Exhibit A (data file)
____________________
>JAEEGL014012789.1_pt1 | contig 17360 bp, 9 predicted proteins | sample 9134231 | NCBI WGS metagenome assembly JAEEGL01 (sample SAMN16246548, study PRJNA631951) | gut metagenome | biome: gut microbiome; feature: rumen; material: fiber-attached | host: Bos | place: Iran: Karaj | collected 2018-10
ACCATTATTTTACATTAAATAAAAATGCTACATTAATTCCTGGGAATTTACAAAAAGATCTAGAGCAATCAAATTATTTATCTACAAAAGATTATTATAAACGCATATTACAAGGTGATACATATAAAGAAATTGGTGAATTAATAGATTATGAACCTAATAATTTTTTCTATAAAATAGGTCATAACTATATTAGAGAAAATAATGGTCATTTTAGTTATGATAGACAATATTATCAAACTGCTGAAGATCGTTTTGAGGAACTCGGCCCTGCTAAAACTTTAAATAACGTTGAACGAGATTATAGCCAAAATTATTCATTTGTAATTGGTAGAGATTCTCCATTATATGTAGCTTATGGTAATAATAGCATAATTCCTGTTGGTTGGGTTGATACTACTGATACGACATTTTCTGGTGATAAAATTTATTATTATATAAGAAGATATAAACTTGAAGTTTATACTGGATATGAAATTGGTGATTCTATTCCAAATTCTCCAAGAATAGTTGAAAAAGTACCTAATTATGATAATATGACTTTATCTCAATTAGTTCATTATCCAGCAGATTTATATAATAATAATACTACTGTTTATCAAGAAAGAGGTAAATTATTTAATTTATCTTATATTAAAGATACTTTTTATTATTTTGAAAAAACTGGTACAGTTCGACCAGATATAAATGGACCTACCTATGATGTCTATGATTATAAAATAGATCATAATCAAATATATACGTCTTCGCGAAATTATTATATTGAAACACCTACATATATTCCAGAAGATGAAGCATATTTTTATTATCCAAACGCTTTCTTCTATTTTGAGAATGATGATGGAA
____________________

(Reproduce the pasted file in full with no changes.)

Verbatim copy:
>JAEEGL014012789.1_pt1 | contig 17360 bp, 9 predicted proteins | sample 9134231 | NCBI WGS metagenome assembly JAEEGL01 (sample SAMN16246548, study PRJNA631951) | gut metagenome | biome: gut microbiome; feature: rumen; material: fiber-attached | host: Bos | place: Iran: Karaj | collected 2018-10
ACCATTATTTTACATTAAATAAAAATGCTACATTAATTCCTGGGAATTTACAAAAAGATCTAGAGCAATCAAATTATTTATCTACAAAAGATTATTATAAACGCATATTACAAGGTGATACATATAAAGAAATTGGTGAATTAATAGATTATGAACCTAATAATTTTTTCTATAAAATAGGTCATAACTATATTAGAGAAAATAATGGTCATTTTAGTTATGATAGACAATATTATCAAACTGCTGAAGATCGTTTTGAGGAACTCGGCCCTGCTAAAACTTTAAATAACGTTGAACGAGATTATAGCCAAAATTATTCATTTGTAATTGGTAGAGATTCTCCATTATATGTAGCTTATGGTAATAATAGCATAATTCCTGTTGGTTGGGTTGATACTACTGATACGACATTTTCTGGTGATAAAATTTATTATTATATAAGAAGATATAAACTTGAAGTTTATACTGGATATGAAATTGGTGATTCTATTCCAAATTCTCCAAGAATAGTTGAAAAAGTACCTAATTATGATAATATGACTTTATCTCAATTAGTTCATTATCCAGCAGATTTATATAATAATAATACTACTGTTTATCAAGAAAGAGGTAAATTATTTAATTTATCTTATATTAAAGATACTTTTTATTATTTTGAAAAAACTGGTACAGTTCGACCAGATATAAATGGACCTACCTATGATGTCTATGATTATAAAATAGATCATAATCAAATATATACGTCTTCGCGAAATTATTATATTGAAACACCTACATATATTCCAGAAGATGAAGCATATTTTTATTATCCAAACGCTTTCTTCTATTTTGAGAATGATGATGGAA